Up in arms
With all the attention gun control and mental illness have garnered in the wake of the horrific Connecticut school shooting, it was a bit surprising to read about the Milwaukee County, Wis. sheriff who released a radio ad urging residents to learn to handle firearms so they can defend themselves while waiting for police. He said law enforcement cutbacks have changed the way his police force can respond to crime.
In the 30-second commercial, first aired Jan. 18, David Clarke Jr. said personal safety is no longer a spectator sport. He said, “I need you in the game,” and explained that lays-offs, furloughs and staff reductions to the tune of 48 positions left him with little choice. He said he wants to encourage residents to be a partner in their own safety. Clark said simply calling 911 and waiting is no longer the best option.
Most taxpayer-funded agencies release statements about reduced services after budget cuts, but Clark has taken it to an entirely new level of alarm. In an interview with The Associated Press, Clarke said he just wants people to know what their options are. While self-defense isn’t for everyone, some people see personal safety as their own responsibility, he said, and they should be trained properly. “I’m not telling you to ‘Hey, pick up a gun and blast away.’ … People need to know what they are doing if they chose that method — to defend themselves,” he said.
His remarks are naturally drawing a lot of criticism, but I view the situation with intrigue.
As a child I was taught guns are bad, and my brothers and I were not allowed to have a toy gun of any kind, including squirt guns. I didn’t question the rule then because, like most childhood rules, you learned to just follow them. It wasn’t until college that I found out that my father – a combat veteran of the Vietnam War – swore he would never possess a firearm again after returning to the States. I deduced that the strict rule about guns in our household was instituted out of respect for my dad.
And even though guns, toys or otherwise, were not allowed in my house, I met many friends who naturally knew how to use – and owned – a firearm, mostly for hunting. The more exposure I had to guns the more I became familiar with the idea that not all guns are bad and perhaps it is OK to possess a firearm. I saw evidence that you can train a young person to properly handle such a weapon, again, for hunting. That said, I would venture to guess the same people who know how to properly handle guns for hunting, would have no problem using the same weapon to defend themselves or their family if they were being attacked or threatened, especially in their own home.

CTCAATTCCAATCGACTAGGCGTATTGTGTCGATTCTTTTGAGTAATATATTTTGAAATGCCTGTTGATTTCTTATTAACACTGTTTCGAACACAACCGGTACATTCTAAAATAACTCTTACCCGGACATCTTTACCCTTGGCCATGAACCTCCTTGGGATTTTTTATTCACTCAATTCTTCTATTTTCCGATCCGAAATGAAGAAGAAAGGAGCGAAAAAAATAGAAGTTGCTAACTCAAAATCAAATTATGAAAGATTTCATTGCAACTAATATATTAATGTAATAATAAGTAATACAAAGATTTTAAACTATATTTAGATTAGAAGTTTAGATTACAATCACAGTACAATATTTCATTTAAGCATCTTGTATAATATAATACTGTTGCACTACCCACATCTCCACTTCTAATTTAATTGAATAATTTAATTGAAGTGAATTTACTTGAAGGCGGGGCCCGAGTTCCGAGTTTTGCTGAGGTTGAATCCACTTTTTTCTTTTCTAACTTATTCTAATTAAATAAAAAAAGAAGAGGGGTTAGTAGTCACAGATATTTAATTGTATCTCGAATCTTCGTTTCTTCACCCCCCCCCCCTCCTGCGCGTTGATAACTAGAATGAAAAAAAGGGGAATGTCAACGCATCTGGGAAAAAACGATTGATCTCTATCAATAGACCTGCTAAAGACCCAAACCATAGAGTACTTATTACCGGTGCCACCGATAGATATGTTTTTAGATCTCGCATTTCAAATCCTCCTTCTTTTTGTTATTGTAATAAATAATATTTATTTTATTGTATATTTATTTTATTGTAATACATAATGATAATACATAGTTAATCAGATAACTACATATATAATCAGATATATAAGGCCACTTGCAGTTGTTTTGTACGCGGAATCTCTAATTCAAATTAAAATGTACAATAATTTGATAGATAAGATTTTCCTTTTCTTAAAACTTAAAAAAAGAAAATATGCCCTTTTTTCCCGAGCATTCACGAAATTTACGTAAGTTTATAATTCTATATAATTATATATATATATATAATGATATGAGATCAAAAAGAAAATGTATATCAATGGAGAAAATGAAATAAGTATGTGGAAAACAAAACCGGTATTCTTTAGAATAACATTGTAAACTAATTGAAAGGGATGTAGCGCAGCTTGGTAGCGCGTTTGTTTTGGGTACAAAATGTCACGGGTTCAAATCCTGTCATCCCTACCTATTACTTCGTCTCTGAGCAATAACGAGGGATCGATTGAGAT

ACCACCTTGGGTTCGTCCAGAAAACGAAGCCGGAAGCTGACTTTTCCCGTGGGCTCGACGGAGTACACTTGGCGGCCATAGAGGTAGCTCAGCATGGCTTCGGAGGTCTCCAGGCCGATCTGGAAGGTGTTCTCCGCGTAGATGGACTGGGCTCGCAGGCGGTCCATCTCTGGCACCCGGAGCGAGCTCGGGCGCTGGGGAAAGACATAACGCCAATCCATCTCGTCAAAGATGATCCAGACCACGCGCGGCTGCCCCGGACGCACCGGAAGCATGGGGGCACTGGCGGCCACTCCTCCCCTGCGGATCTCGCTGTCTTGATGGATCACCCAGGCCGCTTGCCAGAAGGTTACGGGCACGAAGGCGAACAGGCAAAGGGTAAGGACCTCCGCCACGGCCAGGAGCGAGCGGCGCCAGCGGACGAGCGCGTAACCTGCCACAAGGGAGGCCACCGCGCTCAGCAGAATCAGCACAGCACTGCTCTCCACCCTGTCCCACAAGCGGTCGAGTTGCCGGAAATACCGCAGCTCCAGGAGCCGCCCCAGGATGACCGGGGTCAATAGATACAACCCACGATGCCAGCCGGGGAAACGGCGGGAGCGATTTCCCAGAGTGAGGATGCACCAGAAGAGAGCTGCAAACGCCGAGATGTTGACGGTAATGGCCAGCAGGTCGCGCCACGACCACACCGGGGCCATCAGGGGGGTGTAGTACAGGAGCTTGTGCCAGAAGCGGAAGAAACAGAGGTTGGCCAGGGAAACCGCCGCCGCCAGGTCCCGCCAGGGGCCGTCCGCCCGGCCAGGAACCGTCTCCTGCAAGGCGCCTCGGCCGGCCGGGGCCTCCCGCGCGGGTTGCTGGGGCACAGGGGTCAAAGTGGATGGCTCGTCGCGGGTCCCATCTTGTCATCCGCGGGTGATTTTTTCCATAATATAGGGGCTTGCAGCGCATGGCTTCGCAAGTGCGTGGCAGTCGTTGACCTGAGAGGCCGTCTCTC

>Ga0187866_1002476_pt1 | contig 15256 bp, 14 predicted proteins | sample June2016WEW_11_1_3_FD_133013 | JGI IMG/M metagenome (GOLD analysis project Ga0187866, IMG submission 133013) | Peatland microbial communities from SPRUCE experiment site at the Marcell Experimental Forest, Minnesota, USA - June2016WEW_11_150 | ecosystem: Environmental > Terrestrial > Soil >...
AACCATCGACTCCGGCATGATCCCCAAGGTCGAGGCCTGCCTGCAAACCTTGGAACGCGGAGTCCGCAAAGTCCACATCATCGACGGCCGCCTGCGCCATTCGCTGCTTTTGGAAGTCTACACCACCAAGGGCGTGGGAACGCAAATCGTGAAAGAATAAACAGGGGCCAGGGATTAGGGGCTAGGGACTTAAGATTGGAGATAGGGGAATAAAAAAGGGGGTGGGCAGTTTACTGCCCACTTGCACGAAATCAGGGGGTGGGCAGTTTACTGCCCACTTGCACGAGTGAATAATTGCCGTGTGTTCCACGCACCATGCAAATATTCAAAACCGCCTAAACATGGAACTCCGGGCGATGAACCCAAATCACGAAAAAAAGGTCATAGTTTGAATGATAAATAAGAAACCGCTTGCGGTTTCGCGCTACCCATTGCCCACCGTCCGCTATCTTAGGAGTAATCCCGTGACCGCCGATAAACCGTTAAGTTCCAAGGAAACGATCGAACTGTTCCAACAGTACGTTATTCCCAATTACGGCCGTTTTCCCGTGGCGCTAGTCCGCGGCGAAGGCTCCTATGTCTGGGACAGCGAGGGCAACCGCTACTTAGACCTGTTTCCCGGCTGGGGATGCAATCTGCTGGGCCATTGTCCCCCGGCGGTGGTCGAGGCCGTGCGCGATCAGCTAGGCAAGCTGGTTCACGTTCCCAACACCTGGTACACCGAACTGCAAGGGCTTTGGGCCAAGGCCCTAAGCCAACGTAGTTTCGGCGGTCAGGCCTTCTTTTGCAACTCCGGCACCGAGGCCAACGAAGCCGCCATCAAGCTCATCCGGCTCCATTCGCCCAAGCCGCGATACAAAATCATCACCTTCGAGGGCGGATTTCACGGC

Indeed, my exposure to guns increased dramatically when I met my husband 13 years ago. I remember the first time he showed me around his apartment. I distinctly took note of the gun rack on the wall of his spare bedroom chuck full of various rifles and a pistol. I wouldn’t even touch the objects back then.
Today I am a lot more comfortable with guns – at least the ones in our house. I even remember asking Brady one day after staring at his gun case, “Which one would you give me during the apocalypse if you had to leave?”
It was the shotgun. “You’ll be able to aim it in the general direction of the bad guy and hit him,” he said.
I have no problem with the Milwaukee County sheriff’s message. I myself would benefit from proper firearm training. I would like to be able to defend myself and my family in an emergency. I also agree with his statement that the public needs to be a partner with law enforcement.
Clark said, “You can beg for mercy from a violent criminal, hide under the bed, or you can fight back. … Consider taking a certified safety course in handling a firearm so you can defend yourself until we get there.”
Maybe I will.
You can contact Emily Bialkowski at firstname.lastname@example.org